Yes, you can try to work after you have applied and while you are waiting for a decision. Under Social Security’s rules, work that is not “substantial” (also called Substantial Gainful Activity or “SGA” does not count as “work” for purposes of deciding the onset date of your disability. SSA has posted dollar limits for what constitutes “substantial” work. In 2007, your work is not considered substantial if you earn less than $900 per month (or less than $1,500 per month if your are blind). Check SSA’s pulication 05-10003 for updated figures. However, for practical purposes, I have found that steady, part time work after you have filed your application tends to hurt your chances at approval.
Realize that a judge looking at your case is trying to decide if you are unable to engage in any type of competitive work on a full time basis. To put this another way, could you perform a simple, sit down, unskilled job for 8 hours a day, five days a week. Examples of these types of jobs include:
- hand packer
- textile inspector
- surveillance system monitor
- order puller
All of these jobs are simple, low stress work, requiring no training or direct supervision. Further, you can sit or stand while performing these jobs and there is no great production requirement nor is there much interaction with co-workers, supervisors or the public. In other words, these are the easiest jobs that exist in the national economy.
If you are working a part time job, or at at-home job, and you earn, say, $600 per month, a judge might look at that and decide that if you can earn $600 per month from home for the past year, you might be able to earn $1000 per month at another job if you tried just a little bit harder. This is especially true if you have any other justification for limiting your work to part time or at-home work. For example, if you are helping take care of a young or disabled child, or elderly parent, the judge might not accept that the $600 per month is really the best you could do.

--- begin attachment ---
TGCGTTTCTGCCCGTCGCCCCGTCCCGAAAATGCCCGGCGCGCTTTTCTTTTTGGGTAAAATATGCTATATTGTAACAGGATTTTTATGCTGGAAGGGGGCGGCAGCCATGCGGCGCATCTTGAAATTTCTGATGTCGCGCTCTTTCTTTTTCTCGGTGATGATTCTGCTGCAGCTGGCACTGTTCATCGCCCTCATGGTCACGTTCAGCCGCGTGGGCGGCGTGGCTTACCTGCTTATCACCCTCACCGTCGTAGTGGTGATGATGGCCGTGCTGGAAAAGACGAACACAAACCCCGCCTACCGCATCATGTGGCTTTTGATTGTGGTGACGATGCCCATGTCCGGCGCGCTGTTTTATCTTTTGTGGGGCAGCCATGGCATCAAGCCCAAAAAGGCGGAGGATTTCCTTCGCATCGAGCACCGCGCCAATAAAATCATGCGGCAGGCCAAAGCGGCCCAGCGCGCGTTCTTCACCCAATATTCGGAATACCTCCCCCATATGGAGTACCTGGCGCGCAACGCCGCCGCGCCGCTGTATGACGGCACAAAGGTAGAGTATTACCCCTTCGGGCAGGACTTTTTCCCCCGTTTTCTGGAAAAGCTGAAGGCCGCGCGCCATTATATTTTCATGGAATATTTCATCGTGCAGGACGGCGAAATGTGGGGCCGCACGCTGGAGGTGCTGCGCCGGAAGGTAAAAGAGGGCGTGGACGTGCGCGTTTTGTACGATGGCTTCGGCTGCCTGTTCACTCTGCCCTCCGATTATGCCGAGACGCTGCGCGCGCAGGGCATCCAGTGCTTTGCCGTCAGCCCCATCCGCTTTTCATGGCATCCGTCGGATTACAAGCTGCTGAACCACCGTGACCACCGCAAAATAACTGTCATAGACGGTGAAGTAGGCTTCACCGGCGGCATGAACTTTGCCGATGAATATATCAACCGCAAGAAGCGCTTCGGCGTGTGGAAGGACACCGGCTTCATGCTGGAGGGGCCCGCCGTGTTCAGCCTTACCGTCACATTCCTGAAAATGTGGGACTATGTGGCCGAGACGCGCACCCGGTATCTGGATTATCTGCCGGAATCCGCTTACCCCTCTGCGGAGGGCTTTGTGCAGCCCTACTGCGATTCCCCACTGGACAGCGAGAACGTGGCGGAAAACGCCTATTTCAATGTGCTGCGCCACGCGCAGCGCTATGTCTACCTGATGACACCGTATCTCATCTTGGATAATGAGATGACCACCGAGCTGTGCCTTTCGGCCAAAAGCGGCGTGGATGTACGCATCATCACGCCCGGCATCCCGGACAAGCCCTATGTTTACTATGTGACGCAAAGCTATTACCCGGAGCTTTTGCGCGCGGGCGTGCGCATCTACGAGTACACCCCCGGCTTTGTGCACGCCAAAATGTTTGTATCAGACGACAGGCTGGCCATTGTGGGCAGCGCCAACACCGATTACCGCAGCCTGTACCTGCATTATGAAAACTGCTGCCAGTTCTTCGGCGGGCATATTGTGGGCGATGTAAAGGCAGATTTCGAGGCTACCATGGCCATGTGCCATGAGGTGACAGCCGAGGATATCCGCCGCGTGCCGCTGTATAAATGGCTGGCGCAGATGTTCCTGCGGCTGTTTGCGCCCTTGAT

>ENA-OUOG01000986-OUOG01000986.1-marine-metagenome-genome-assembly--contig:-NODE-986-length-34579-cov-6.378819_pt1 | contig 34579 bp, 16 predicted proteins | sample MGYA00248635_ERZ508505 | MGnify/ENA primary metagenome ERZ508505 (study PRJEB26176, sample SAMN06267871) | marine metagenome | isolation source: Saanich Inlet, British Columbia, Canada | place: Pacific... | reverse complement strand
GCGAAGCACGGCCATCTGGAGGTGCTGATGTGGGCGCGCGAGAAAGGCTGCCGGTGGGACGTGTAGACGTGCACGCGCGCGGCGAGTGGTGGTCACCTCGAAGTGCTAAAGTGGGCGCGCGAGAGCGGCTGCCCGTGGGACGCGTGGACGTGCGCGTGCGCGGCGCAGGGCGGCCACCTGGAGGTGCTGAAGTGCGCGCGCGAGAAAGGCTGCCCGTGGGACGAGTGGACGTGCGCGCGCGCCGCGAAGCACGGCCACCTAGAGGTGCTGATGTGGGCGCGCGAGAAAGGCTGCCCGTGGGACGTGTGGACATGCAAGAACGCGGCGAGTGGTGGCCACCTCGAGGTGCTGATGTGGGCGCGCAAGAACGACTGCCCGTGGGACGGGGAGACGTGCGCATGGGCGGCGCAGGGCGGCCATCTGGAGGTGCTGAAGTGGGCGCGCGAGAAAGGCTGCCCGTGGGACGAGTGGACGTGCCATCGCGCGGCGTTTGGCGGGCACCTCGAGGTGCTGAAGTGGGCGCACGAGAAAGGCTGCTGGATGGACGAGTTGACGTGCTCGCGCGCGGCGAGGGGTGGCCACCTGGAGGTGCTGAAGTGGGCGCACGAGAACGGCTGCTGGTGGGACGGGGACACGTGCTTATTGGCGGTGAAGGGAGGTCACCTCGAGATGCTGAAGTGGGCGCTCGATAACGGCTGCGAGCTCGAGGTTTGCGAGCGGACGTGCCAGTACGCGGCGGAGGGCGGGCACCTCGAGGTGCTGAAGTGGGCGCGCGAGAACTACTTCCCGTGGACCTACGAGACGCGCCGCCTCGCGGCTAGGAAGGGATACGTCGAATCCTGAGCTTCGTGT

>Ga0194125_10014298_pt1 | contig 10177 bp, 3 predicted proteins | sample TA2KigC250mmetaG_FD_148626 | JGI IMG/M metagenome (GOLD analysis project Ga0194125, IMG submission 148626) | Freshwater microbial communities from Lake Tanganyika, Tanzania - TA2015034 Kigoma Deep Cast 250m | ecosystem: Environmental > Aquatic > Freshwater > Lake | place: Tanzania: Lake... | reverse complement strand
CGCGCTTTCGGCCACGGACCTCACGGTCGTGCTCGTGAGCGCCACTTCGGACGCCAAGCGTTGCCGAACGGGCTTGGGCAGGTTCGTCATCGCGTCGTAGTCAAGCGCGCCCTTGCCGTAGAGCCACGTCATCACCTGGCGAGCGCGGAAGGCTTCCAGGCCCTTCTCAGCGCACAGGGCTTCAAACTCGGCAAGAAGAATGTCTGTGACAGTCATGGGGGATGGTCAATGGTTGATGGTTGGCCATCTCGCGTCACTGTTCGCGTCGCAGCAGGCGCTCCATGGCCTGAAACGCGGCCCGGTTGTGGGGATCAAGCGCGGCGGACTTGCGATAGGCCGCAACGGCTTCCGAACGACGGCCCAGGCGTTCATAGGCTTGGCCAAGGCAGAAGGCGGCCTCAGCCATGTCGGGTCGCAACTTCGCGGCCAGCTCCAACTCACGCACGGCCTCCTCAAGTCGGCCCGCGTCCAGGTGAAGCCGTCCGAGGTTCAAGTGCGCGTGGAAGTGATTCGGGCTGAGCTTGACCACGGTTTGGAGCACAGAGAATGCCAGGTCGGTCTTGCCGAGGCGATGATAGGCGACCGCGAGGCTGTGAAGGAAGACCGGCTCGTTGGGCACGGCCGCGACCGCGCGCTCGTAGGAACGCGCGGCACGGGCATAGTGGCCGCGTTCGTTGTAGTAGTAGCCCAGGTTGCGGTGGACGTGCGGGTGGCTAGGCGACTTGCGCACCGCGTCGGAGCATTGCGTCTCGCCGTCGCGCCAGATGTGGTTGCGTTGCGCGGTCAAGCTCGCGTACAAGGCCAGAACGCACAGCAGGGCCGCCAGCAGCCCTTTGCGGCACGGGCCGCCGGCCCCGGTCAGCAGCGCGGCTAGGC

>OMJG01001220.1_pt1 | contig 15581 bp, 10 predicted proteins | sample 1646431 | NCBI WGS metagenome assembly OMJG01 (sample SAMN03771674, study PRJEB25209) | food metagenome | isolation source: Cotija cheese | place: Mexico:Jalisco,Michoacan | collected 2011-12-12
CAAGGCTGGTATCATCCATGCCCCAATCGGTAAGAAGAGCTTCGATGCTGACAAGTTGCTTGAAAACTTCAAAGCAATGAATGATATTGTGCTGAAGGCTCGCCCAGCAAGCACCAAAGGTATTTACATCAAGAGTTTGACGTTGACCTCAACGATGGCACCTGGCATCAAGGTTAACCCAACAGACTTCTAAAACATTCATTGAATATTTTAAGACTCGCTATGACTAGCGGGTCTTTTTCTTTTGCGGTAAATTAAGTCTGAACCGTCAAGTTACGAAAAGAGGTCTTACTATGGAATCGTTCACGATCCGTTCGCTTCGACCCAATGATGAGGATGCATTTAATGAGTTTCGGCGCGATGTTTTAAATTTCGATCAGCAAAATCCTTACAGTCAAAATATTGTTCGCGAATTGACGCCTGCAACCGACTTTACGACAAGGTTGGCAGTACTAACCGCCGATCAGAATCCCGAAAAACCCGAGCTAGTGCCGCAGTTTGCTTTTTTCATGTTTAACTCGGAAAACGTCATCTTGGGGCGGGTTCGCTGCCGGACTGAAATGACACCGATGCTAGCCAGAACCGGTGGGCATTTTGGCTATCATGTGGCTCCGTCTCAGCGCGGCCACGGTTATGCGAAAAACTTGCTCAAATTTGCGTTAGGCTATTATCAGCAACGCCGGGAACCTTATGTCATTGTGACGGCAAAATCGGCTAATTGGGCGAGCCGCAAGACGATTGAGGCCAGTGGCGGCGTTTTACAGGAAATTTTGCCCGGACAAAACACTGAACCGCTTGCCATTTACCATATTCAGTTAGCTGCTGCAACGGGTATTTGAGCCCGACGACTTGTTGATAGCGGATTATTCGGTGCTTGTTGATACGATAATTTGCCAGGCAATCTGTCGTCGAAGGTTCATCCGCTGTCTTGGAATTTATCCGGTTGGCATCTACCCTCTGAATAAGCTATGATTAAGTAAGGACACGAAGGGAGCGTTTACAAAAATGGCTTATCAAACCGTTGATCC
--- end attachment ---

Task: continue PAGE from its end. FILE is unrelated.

I think you should think about Social Security disability as an “either-or” proposition. Either you are totally disabled or you are not. If there is even a slight suggestion that you really could work at one of these simple, unskilled, low-stress jobs, you are opening the door that might give a judge a reason to turn you down.
At the same time, a series of unsuccessful work attempts can work in your favor. You should always go into your hearing with the idea that you would absolutely go back to work if you could. Unsuccessful work attempts send the message that you are motivated to try to return to work but that despite your best efforts, you simply cannot perform in a competitive work environment. If I have a case where there are multiple job attempts, none of which lasted more than four to six weeks, I think such a history is favorable evidence that I can use in my representation.